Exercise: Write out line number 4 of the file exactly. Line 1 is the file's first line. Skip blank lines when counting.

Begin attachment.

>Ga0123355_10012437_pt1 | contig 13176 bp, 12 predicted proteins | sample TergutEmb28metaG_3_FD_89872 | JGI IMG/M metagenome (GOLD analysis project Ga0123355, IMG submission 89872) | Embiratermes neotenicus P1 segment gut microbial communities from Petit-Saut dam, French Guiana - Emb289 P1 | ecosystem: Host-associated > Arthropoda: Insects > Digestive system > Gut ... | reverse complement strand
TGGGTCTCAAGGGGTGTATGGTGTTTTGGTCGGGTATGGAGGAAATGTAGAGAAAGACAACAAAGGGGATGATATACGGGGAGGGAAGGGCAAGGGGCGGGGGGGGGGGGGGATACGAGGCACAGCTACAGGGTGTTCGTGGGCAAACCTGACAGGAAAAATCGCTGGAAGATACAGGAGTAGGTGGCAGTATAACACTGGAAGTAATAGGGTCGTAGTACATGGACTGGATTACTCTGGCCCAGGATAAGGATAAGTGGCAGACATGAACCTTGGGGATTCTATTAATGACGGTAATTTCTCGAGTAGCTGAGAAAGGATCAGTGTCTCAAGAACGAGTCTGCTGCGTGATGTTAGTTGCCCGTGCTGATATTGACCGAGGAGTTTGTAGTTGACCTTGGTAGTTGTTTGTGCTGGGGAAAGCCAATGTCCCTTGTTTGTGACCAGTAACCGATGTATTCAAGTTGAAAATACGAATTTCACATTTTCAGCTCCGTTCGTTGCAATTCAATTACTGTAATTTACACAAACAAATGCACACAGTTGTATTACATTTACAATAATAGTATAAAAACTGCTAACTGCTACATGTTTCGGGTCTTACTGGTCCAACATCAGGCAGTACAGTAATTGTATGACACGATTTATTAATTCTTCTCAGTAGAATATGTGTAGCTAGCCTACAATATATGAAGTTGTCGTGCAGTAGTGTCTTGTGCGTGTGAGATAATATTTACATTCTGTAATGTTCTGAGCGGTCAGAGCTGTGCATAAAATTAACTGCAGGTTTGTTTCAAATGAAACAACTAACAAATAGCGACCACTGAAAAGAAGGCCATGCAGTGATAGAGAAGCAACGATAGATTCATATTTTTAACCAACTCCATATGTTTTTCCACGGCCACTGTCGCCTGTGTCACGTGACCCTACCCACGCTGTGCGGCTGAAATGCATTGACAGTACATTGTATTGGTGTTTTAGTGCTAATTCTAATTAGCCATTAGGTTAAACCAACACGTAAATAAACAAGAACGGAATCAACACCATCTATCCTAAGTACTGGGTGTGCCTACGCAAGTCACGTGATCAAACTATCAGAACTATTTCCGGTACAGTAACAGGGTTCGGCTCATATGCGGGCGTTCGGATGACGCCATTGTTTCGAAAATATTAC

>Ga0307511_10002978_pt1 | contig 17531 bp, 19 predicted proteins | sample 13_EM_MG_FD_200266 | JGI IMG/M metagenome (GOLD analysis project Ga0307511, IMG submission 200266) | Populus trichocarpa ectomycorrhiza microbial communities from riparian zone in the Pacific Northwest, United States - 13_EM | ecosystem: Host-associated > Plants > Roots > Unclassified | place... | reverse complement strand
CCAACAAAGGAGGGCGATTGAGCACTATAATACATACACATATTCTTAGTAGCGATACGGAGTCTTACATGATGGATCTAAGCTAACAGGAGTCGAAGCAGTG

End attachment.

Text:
CCAACAAAGGAGGGCGATTGAGCACTATAATACATACACATATTCTTAGTAGCGATACGGAGTCTTACATGATGGATCTAAGCTAACAGGAGTCGAAGCAGTG